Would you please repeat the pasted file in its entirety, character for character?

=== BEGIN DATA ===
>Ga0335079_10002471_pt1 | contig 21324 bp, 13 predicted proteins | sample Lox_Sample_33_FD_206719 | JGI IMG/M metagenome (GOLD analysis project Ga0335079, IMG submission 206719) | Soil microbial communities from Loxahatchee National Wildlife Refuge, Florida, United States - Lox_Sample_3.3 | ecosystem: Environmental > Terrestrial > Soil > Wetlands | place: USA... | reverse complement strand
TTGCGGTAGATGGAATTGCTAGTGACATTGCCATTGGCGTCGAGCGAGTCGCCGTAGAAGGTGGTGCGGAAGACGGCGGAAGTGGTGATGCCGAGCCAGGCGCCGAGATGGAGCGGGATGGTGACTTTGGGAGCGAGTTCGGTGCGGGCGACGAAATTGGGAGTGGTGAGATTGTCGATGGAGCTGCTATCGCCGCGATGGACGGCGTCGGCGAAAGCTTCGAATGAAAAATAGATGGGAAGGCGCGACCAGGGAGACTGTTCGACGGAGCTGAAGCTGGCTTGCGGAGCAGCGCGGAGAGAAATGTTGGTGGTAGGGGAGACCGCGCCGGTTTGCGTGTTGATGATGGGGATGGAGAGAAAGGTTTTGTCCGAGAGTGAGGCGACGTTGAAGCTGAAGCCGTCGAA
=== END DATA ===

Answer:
>Ga0335079_10002471_pt1 | contig 21324 bp, 13 predicted proteins | sample Lox_Sample_33_FD_206719 | JGI IMG/M metagenome (GOLD analysis project Ga0335079, IMG submission 206719) | Soil microbial communities from Loxahatchee National Wildlife Refuge, Florida, United States - Lox_Sample_3.3 | ecosystem: Environmental > Terrestrial > Soil > Wetlands | place: USA... | reverse complement strand
TTGCGGTAGATGGAATTGCTAGTGACATTGCCATTGGCGTCGAGCGAGTCGCCGTAGAAGGTGGTGCGGAAGACGGCGGAAGTGGTGATGCCGAGCCAGGCGCCGAGATGGAGCGGGATGGTGACTTTGGGAGCGAGTTCGGTGCGGGCGACGAAATTGGGAGTGGTGAGATTGTCGATGGAGCTGCTATCGCCGCGATGGACGGCGTCGGCGAAAGCTTCGAATGAAAAATAGATGGGAAGGCGCGACCAGGGAGACTGTTCGACGGAGCTGAAGCTGGCTTGCGGAGCAGCGCGGAGAGAAATGTTGGTGGTAGGGGAGACCGCGCCGGTTTGCGTGTTGATGATGGGGATGGAGAGAAAGGTTTTGTCCGAGAGTGAGGCGACGTTGAAGCTGAAGCCGTCGAA